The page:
Role of adjuvant treatment in liver transplantation for advanced hepatocellular carcinoma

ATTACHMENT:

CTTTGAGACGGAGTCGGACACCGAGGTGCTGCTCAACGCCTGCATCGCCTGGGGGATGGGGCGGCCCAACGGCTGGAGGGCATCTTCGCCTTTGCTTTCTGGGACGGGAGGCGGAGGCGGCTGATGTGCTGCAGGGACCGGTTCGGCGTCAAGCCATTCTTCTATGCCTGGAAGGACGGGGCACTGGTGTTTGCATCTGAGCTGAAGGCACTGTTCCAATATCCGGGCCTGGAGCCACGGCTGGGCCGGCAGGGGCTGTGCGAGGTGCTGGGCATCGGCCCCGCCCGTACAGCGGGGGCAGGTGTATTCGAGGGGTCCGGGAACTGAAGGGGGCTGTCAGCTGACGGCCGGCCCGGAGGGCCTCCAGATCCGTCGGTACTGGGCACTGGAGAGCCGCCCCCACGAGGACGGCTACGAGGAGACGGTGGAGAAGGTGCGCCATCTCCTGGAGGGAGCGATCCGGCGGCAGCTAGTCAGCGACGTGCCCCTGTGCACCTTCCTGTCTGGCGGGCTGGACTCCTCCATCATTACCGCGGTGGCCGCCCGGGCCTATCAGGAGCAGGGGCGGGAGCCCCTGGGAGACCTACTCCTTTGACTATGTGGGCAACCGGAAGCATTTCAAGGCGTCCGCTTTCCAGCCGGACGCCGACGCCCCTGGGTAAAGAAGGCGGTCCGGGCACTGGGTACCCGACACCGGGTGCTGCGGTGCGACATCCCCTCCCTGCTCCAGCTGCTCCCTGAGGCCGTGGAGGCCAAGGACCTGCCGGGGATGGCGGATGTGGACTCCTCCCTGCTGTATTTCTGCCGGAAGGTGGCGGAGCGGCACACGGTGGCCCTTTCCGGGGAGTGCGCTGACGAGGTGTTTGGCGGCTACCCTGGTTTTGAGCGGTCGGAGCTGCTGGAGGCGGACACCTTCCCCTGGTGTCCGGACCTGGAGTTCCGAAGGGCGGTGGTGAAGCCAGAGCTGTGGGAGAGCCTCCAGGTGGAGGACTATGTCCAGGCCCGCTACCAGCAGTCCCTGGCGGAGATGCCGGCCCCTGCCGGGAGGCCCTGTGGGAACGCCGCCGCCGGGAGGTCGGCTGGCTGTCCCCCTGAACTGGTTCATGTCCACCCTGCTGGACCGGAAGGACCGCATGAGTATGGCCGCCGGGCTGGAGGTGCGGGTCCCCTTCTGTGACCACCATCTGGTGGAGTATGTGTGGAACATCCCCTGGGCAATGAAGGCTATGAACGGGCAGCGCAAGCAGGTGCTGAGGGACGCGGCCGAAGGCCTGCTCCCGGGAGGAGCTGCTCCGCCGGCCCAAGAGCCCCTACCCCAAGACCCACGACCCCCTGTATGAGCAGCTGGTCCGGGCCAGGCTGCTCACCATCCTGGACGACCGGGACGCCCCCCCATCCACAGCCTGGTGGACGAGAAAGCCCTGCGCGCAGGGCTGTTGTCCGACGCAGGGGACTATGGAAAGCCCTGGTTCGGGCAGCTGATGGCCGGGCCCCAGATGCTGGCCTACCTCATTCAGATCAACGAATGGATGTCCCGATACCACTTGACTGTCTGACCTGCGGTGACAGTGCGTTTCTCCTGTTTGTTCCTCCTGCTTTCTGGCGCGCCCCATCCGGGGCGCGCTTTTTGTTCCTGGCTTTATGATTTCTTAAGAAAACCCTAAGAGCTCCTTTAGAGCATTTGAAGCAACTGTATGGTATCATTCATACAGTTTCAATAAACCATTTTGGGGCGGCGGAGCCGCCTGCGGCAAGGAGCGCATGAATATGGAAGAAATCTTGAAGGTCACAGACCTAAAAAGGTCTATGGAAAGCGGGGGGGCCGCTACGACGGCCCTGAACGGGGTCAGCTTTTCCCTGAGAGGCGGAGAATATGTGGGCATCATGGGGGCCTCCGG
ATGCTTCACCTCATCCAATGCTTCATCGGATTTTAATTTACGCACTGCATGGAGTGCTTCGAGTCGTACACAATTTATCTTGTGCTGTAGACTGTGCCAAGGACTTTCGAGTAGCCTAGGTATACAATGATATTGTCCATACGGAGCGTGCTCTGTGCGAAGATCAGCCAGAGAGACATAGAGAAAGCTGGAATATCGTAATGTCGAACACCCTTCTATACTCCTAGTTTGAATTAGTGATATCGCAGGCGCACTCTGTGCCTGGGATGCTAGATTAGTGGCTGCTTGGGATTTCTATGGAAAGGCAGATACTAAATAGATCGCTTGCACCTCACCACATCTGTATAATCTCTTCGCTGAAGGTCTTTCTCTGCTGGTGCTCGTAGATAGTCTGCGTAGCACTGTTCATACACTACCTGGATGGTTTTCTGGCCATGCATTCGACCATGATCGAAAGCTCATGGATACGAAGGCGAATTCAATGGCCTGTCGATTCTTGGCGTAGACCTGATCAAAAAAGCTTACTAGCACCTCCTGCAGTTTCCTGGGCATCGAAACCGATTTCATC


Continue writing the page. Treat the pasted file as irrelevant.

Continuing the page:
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The results of liver transplantation for advanced hepatocellular carcinoma have been disappointing because of high recurrence rates, leading to low long-term survival; this indication remains controversial in an era of organ shortage. To continue to offer this treatment possibility, efforts were made to reduce recurrence and improve survival. The first approach is to maintain a strict selection policy excluding patients with extraheptic disease. The second approach is to test the efficacy of perioperative adjuvant therapies in patients selected for transplantation. The reasons for recurrence include: (1) undetected preoperative micrometastases, (2) intraoperative dissemination by surgical manipulation, and (3) acceleration of tumor growth by immunosuppression. Preoperative treatment, which may include systemic chemotherapy or arterial chemoembolization, seems necessary to limit tumor progression during the waiting period. Systemic chemotherapy has been tested pre-, intra-, and postoperatively. It is considered essential postoperatively and should be used as soon as possible after surgery (i.e., in the 1st postoperative week). Several teams have performed pilot studies that included rather limited numbers of patients, and the results were compared with those for historic controls. Published results show that chemoembolization creates tumor necrosis in most instances. This is efficient in limiting tumor progression but the effect on recurrence and survival is unknown. All authors who used postoperative chemotherapy reported improved survival over controls, with 50%–60% 3-year survival and up to 50% 5-year survival. However, recent results suggest that late recurrence may occur. Chemotherapy was usually well tolerated, although leukopenia, sometimes severe, was observed in most patients. The use of granulocyte colony-stimulating factor seems useful to overcome this problem. Perioperative adjuvant treatments seem to prolong survival in patients undergoing liver transplantation for advanced hepatocellular carcinoma, but delayed recurrence remains possible. Further studies are necessary; these should ideally be multicentric, prospective, and randomized.
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